Speak Grace

With Thanksgiving only days away, I am thinking about gratitude, grace, and the state of my heart.

Many of us were taught to ‘say grace’ at the dinner table. Something like:

Thank you, God, for the world so sweet
Thank you, God, for the food we eat
Thank you, God, for the birds that sing
Thank you, God, for everything!
Amen

Photo by Simon Maage on Unsplash

Still, it breaks my heart every time I realize that so many of us have not learned to speak grace to those who need it: all of us.

At about the same age we learn to say grace before dinner, we also learn to judge. Who is in and who is out? Who is a friend and who is not? Who can I trust, and from whom should I run? Obviously, we need to make sound judgments. We shouldn’t trust the wrong people. Stranger Danger is all too real.

But that’s not what I’m talking about.

As we get older, our judgments become more sophisticated—and hurtful. We all recognize the popular kids, the mean kids, and the outcast kids in the middle school lunch room. Sadly, it doesn’t stop at middle school. We decide who is like us, who we like, and we love them—because they deserve it. Others deserve sympathy, compassion, pity, or even contempt. Of course, we don’t like to think of it this way, but it’s true.

James warns: “Understand this, my dear brothers and sisters: You must all be quick to listen, slow to speak, and slow to get angry” (1:19). Similarly, Jesus exhorts: “Do not judge others, and you will not be judged…why worry about a speck in your friend’s eye when you have a log in your own?” (Matt 7:1, 3).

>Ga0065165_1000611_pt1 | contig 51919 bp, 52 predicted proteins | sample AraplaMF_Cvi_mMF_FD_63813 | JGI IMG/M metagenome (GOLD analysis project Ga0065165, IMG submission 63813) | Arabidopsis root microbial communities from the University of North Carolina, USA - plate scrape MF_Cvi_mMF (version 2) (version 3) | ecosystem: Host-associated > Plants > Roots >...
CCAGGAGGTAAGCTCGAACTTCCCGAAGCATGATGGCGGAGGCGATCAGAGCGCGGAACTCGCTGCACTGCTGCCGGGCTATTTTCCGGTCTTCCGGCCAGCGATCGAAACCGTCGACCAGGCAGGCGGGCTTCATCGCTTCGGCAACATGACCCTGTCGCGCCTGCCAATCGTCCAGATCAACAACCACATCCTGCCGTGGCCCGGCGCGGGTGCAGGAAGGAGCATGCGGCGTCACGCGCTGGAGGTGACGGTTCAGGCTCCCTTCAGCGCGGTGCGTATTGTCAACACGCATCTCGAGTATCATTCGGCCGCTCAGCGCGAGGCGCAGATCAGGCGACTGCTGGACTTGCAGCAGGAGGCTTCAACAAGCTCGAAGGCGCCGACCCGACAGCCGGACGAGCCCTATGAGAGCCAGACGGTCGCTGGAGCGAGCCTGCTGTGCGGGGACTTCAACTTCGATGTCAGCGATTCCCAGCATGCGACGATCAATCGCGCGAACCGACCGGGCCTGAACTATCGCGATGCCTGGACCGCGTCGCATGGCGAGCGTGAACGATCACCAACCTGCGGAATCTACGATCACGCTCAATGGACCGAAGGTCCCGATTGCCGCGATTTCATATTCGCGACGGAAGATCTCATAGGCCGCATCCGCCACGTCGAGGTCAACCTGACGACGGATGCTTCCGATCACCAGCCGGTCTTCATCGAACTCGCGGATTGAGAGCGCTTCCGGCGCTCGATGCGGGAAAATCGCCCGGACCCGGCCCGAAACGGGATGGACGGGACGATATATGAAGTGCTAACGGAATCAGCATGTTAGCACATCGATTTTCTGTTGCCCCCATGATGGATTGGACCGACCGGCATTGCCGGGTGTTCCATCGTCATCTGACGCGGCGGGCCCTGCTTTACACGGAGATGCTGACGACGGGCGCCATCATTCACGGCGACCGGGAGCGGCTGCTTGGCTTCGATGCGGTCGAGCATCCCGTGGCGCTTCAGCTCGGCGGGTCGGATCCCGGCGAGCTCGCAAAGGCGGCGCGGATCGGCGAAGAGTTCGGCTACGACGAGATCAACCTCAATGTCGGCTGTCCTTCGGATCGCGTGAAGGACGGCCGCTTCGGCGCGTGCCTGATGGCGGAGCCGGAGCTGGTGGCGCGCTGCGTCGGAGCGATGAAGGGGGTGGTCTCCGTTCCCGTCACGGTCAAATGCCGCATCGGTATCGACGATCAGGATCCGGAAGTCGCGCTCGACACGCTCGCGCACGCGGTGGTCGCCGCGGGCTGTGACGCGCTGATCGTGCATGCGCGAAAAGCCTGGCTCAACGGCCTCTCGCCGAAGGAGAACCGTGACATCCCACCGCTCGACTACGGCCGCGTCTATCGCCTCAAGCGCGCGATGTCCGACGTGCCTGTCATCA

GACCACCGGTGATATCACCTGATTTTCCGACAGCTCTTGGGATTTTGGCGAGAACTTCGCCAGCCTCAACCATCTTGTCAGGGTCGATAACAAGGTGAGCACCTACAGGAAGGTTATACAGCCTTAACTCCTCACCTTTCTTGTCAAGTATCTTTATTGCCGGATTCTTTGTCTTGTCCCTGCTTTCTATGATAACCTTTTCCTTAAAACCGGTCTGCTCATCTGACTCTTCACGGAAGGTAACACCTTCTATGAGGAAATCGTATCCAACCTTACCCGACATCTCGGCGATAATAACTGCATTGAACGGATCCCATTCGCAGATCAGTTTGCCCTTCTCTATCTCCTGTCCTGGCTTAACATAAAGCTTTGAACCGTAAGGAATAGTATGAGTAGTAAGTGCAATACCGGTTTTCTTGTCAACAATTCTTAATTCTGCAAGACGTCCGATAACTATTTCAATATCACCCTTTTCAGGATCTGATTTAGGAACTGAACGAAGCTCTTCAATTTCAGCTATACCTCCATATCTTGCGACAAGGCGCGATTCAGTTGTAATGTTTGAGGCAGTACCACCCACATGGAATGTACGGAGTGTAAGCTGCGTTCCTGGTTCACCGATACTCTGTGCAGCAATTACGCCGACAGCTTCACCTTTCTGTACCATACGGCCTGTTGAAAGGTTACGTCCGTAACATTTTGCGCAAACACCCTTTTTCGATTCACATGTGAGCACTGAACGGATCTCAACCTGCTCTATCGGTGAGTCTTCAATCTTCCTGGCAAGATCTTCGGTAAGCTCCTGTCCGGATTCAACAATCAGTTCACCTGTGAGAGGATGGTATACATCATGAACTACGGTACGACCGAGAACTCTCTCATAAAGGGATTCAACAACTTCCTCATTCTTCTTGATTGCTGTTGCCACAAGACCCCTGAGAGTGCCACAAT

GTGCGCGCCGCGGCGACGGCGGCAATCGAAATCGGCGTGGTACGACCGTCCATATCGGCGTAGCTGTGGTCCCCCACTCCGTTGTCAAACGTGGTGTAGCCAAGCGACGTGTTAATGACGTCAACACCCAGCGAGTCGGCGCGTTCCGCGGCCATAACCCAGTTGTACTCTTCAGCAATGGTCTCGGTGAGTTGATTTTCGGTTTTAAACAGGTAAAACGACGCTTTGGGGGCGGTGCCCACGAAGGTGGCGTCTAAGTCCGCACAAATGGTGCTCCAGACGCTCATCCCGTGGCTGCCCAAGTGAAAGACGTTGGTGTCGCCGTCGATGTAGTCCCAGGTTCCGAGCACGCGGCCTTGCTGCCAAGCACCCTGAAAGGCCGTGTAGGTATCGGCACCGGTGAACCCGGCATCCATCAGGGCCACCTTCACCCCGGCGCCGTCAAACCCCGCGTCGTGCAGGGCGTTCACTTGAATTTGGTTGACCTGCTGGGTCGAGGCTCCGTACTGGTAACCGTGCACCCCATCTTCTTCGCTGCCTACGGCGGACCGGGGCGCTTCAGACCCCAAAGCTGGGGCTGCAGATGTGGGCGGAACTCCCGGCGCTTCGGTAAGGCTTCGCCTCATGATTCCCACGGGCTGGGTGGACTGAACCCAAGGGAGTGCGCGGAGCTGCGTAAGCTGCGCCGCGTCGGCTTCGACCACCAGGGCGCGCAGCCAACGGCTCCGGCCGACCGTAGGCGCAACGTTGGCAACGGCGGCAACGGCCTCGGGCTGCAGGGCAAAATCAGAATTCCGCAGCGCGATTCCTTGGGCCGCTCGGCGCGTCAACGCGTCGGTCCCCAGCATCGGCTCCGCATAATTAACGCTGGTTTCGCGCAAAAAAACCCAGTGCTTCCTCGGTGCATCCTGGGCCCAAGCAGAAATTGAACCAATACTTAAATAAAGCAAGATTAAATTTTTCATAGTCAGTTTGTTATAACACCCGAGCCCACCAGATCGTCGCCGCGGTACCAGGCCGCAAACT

Unfortunately, we aren’t quick to listen—we are quick to judge! We decide in advance that what that person did was wrong, not up to our standards, was something we would never do…so we don’t listen to their story, we don’t hear their heart.

With anger bubbling around our heart and head, blocking our ears, we speak out of hurt or disdain, and never get around to listening. Often we speak the judgmental words only to ourselves, or worse, in gossip; we don’t take them to the source of our frustration, because that would require a vulnerable conversation, which might be uncomfortable for both of us and necessarily involve listening. We cut people out rather than allow them to be human, to make mistakes. We cut people out rather than get real, with them and with ourselves.